All of BP's attempts to stop the leak have failed, despite the oil giant's use of joystick-operated submarine robots that can operate at depths no human could withstand. Millions of gallons of brown crude are now coating birds and other wildlife and fouling the Louisiana marshes.
BP is pinning its hopes of stopping the gusher on yet another technique never tested 5,000 feet underwater: a "top kill," in which heavy mud and cement would be shot into the blown-out well to plug it up. The top kill could begin as early as Wednesday, with BP CEO Tony Hayward giving it a 60 to 70 percent chance of success.
Allen said federal law dictated that BP had to operate the cleanup, with the government overseeing its efforts.
"They're exhausting every technical means possible to deal with that leak," he said. "I am satisfied with the coordination that's going on."
Interior Secretary Ken Salazar suggested over the weekend that the government could intervene aggressively if BP wasn't delivering. "If we find that they're not doing what they're supposed to be doing, we'll push them out of the way appropriately," he said.
But asked about that comment Monday, Allen said: "That's more of a metaphor."
Allen said BP and the government are working closely together, with the government holding veto power and adopting an "inquisitorial" stand toward the company's ideas. The commandant also said the government has the authority to tell BP what to do, and such orders carry the force of law.
Homeland Security Secretary Janet Napolitano also took a more measured tone at a news conference Monday in Galliano, La., with Salazar and six U.S. senators who had flown over the coast to see the damage. "We continue to hold BP responsible as the responsible party, but we are on them, watching them," she said.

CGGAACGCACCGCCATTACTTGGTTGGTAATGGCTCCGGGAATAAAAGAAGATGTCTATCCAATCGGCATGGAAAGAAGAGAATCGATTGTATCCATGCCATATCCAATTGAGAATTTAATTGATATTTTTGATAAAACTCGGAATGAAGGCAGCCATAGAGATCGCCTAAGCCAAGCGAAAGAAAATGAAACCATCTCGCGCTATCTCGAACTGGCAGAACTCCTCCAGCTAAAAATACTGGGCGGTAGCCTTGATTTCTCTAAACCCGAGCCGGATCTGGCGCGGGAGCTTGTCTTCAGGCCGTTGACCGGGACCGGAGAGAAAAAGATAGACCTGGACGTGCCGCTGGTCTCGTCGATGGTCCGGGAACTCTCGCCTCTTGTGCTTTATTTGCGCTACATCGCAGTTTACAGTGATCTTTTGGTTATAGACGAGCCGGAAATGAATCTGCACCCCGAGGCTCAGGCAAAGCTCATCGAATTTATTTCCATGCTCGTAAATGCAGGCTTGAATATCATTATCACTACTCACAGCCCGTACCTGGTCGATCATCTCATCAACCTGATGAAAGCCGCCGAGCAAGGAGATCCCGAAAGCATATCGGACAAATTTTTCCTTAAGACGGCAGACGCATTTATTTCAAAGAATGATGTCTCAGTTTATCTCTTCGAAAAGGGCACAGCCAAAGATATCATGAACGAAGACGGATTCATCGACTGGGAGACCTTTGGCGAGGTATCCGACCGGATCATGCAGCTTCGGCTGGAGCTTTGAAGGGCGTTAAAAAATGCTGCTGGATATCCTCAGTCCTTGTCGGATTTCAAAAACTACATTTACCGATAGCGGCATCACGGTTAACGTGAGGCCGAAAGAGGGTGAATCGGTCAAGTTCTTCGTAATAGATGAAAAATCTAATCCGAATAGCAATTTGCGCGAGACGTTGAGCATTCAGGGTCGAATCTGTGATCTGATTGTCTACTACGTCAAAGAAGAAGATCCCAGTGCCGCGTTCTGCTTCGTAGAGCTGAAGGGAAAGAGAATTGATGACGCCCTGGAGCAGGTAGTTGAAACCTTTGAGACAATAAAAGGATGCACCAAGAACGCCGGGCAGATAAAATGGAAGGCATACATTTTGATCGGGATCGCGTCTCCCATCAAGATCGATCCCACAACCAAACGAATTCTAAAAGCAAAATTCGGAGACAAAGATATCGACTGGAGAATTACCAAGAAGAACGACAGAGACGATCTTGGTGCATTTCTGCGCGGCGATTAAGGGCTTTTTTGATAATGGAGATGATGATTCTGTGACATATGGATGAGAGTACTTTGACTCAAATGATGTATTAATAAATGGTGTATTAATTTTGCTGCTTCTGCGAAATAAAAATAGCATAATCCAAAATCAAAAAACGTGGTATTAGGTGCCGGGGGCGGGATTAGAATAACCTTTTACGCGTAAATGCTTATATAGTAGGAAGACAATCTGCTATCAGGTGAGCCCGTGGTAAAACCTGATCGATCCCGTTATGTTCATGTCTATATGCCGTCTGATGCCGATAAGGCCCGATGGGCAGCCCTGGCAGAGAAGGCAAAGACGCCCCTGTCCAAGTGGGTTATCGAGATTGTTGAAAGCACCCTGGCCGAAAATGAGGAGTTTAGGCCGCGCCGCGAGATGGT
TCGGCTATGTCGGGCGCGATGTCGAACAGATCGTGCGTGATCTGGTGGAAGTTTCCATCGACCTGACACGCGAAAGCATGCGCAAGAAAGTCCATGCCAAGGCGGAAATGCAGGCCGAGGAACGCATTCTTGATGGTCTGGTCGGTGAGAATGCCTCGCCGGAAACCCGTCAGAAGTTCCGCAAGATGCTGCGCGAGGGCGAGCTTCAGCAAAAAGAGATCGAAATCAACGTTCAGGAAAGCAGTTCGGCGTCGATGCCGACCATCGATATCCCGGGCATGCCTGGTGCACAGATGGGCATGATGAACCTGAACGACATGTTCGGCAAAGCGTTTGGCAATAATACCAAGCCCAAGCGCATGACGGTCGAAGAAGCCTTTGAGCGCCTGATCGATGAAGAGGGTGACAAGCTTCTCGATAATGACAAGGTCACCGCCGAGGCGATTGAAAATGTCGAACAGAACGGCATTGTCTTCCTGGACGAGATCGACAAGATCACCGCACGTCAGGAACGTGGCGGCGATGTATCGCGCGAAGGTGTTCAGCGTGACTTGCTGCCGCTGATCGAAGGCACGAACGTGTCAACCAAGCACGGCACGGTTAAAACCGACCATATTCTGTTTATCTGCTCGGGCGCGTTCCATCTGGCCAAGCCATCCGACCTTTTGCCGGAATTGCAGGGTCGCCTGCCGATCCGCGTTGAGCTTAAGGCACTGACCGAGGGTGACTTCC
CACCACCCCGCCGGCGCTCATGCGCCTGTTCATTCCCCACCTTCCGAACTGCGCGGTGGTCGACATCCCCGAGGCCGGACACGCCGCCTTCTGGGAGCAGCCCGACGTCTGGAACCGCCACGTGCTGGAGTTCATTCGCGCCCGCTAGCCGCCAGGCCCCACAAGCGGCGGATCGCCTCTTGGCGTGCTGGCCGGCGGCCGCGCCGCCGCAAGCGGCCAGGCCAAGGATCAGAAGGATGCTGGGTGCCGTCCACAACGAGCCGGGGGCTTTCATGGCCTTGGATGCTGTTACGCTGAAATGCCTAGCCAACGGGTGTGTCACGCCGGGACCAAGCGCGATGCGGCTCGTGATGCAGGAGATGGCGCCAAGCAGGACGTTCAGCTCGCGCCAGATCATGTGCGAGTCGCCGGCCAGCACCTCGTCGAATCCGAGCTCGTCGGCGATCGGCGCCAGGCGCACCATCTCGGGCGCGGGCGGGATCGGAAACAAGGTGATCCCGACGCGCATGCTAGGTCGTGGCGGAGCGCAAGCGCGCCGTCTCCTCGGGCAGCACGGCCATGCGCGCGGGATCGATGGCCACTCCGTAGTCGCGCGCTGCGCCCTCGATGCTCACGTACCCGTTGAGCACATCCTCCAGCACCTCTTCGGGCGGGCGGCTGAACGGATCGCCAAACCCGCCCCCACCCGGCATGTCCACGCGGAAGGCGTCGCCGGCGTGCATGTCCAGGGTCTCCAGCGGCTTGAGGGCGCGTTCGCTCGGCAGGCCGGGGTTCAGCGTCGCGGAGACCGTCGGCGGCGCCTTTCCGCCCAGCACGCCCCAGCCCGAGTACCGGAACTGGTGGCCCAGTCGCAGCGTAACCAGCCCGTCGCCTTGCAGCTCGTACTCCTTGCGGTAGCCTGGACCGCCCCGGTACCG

BP said it is doing all it can to stop the leak. Its chief operating officer, Doug Suttles, made the rounds of network morning news shows to say that the company understands people are frustrated.

Johanna said...

These people are all idiots. "Clearly Secretary Salazar is telling us that we need to do this as expediently as we can," Suttles said. "And of course we are."
Hayward, BP's chief executive, walked along oil-soaked Fourchon Beach and said he had underestimated the possible environmental effects.
"I'm as devastated as you are by what I've seen here today," Hayward told reporters after he spoke with cleanup workers in white overalls and yellow boots, some shoveling oily sand into garbage cans. "We are going to do everything in our power to prevent any more oil from coming ashore, and we will clean every last drop up and we will remediate all of the environmental damage."
Mark Kellstrom, an analyst with Summit, N.J.-based Strategic Energy Research, said time might be running out for BP to continue calling the shots. "The rhetoric is growing up in Washington for the politicians to kick out BP and let the government take over," Kellstrom said, though he added that it would be a mistake.
BP had hoped to try a top kill earlier but needed more time to get equipment into place and test it. A top kill has worked on aboveground oil wells in Kuwait and Iraq but has never before been attempted so far underwater.
Suttles said the biggest technical challenge is that the fluid must be pumped in very quickly, and engineers need to make sure it goes into the well, not out through the leaking pipe, which could make the leak worse.
A containment device is on the seafloor, ready to be put in place if the top kill fails or makes the leak worse. It is a smaller version of a 100-ton box that BP lowered several weeks ago in hopes of capturing much of the oil. But it got clogged with icy crystals, and BP was forced to abandon it.
Engineers are working on several other backup plans in case the top kill doesn't work, including injecting assorted junk into the well to clog it up, and lowering a new blowout preventer on top of the one that failed.